Established in 1953 and today spanning over 40 acres in size, Resurrection Cemetery serves the Catholic population of Dane County, Wisconsin. Located across the street from Forest Hill Cemetery at Regent Street and Speedway, Resurrection Cemetery hosts the graves and memorials of Madison’s German, Irish, and Italian Catholic populations, as well as a number of notable historic mausoleums and structures. Some of the cemetery’s buried residents include multiple Madison bishops and other well-known persons, including renowned American comedian Chris Farley.
The origins of Resurrection
Cemetery begin with its predecessor Calvary Cemetery, built on the same site in
1863. At the time, the smaller Greenbush Cemetery, located on the isthmus
between Lake Wingra and Monona Bay, had become heavily overcrowded, and the
Catholic parishes purchased 18 acres of land just north of Forest Hill Cemetery
for the purpose of creating a new burial ground. Over time, many of the bodies
buried at Greenbush were moved by family members to Calvary, while many others
remained at Greenbush because their families lacked the funds necessary to
transfer them. By the early 20th century, the remaining bodies at
Greenbush were moved to Calvary so that the land could be leveled for gravel to
pave Madison’s streets. Almost all of these bodies were too decayed to be
identified, and today the approximate area of their re-burial at Calvary is
marked with a historical marker. The first person to be buried in Calvary Cemetery
was Dan Hurley in 1865; any grave with a date of death prior to this date
represents a person who was originally buried at Greenbush Cemetery.
initial state, Calvary Cemetery was strictly divided along ethnic lines:
sections of the cemetery were originally reserved for German and Irish
families, and until the 20th century, only one Irish person, Farrel
O’Bryan, was allowed to be buried in the German section of the cemetery. Some
years after the cemetery was built, Italian Catholics were given sections in
the cemetery grounds in which to bury their dead, though the areas given to
them had initially been used to dump dead flowers and other refuse. Today these
ethnic boundaries are no longer strictly enforced for new burials, but the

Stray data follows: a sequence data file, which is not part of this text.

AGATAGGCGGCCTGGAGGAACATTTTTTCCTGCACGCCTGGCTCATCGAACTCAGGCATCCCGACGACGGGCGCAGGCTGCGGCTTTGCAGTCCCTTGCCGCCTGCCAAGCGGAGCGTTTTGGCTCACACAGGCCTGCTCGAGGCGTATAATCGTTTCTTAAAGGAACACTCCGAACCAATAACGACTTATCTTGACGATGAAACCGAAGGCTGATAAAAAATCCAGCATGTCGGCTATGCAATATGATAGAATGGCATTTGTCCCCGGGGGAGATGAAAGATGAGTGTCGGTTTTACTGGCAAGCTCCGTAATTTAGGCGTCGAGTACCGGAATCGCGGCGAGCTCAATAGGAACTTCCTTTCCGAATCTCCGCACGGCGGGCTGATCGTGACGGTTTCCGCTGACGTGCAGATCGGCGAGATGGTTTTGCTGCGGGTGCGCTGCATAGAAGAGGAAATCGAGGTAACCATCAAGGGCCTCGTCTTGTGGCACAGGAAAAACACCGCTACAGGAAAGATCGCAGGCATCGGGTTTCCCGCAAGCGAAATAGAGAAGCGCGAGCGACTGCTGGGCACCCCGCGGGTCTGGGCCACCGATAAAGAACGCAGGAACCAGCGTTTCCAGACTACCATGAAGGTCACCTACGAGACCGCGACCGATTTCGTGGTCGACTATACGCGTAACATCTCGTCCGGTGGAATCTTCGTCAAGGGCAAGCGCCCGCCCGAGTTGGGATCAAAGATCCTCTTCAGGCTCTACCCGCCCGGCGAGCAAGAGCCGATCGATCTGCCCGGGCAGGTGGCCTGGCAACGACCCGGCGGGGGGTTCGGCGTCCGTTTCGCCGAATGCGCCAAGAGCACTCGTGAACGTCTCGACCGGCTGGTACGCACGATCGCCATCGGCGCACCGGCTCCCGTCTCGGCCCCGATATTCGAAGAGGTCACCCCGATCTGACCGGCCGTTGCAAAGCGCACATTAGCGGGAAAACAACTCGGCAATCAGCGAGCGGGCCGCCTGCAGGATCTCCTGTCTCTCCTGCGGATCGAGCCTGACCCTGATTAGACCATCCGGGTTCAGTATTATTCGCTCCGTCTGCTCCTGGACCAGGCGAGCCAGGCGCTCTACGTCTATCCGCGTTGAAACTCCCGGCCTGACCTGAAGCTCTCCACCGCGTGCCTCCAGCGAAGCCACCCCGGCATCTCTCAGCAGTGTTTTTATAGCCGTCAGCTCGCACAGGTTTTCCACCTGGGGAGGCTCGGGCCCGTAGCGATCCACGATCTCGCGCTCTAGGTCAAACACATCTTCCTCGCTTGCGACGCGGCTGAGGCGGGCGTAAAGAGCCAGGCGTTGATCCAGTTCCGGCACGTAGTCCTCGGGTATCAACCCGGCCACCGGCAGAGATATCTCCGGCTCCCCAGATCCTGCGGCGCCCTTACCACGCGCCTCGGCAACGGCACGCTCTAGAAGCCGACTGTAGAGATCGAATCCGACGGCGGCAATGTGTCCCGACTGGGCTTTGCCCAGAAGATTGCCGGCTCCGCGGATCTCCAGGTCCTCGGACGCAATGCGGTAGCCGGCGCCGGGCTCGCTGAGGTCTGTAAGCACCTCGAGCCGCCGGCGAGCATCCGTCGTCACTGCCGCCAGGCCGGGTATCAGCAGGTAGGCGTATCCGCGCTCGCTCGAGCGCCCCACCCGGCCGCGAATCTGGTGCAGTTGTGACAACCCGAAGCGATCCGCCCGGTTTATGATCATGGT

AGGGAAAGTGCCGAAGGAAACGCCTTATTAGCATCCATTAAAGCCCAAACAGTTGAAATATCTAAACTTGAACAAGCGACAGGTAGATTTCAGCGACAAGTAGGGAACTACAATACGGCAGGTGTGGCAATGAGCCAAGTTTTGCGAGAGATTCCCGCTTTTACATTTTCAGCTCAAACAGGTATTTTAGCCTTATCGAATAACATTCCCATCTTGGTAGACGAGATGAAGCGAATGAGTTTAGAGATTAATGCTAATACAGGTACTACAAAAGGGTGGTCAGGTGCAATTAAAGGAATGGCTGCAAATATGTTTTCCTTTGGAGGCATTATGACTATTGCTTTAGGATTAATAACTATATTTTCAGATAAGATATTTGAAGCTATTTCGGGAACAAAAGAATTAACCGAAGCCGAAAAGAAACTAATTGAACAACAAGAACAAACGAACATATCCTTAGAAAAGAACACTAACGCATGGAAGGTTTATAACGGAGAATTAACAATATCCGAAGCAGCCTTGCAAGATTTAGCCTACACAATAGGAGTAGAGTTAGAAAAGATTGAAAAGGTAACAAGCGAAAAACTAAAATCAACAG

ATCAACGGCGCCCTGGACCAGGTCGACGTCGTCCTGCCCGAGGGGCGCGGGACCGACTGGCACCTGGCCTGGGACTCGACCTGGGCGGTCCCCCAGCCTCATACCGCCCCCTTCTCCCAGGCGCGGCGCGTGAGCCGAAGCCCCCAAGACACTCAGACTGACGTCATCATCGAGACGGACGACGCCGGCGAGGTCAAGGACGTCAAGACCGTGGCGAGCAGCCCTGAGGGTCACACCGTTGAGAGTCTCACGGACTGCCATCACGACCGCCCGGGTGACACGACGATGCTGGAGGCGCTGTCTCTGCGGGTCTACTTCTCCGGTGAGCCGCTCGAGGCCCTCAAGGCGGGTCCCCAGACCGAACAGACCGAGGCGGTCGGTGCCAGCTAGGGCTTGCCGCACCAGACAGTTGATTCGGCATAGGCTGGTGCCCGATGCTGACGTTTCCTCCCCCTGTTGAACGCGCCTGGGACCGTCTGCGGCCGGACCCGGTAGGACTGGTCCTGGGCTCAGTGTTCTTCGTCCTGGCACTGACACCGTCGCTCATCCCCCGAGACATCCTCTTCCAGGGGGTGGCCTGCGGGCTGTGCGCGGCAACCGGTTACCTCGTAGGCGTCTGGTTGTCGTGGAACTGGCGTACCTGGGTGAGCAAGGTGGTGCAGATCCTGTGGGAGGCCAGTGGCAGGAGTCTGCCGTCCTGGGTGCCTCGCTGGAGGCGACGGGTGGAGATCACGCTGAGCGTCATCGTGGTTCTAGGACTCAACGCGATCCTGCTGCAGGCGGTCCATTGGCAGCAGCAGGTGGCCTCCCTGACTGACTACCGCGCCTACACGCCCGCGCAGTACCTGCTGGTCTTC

original sections still remain and can be ascertained based on the names on
1920’s Calvary Cemetery was becoming full. The Catholics had purchased more
land to the west and south of Calvary Cemetery, and in 1923 a new cemetery,
Holy Cross, was built on this adjacent property. These two cemeteries would
remain for another 30 years. Following the formation of the Diocese of Madison,
the decision was made to combine Holy Cross Cemetery and Calvary Cemetery in
1953, creating the singular Resurrection Cemetery. Additional land was bought
along Franklin Street for the cemetery, giving Resurrection its current form.
Cemetery is home to several well-known grave sites, including:
Bishop William O’Connor (1886-1973): First
bishop of the Catholic Diocese of Madison, who served as Bishop when
Resurrection Cemetery was first established.
Annie Lemberger (1904-1911): A young girl who,
in September of 1911, was kidnapped from her home and murdered, her body being
found three days after her disappearance. A man named John “Dogskin” Johnson
was initially convicted of her murder, but was acquitted ten years later, and
suspicion was placed on her father, Martin Lemberger, as the possible murderer.
No proof was ever found of Martin being involved in his daughter’s death, but
the claims that he was Annie’s killer followed his family for the rest of his
life. Annie’s case led to massive amounts of media speculation and controversy,
and her murder garnered particularly intense attention in Wisconsin newspapers
for years following her death.
Chris Farley (1964-1997): A legendary comedian
and actor, Farley attended Edgewood High School, and earned a BA from
Marquette. His comedy career began with the Second City comedy troupe in
Chicago, and he won an Emmy for his work in the 1992-1993 season of Saturday
Night Live. Farley also starred in such movies as Black Sheep and Tommy Boy,
and had supporting roles in a number of other comedy films. His funeral was
attended by over 700 people, and his memorial in Resurrection Cemetery can
still be visited today.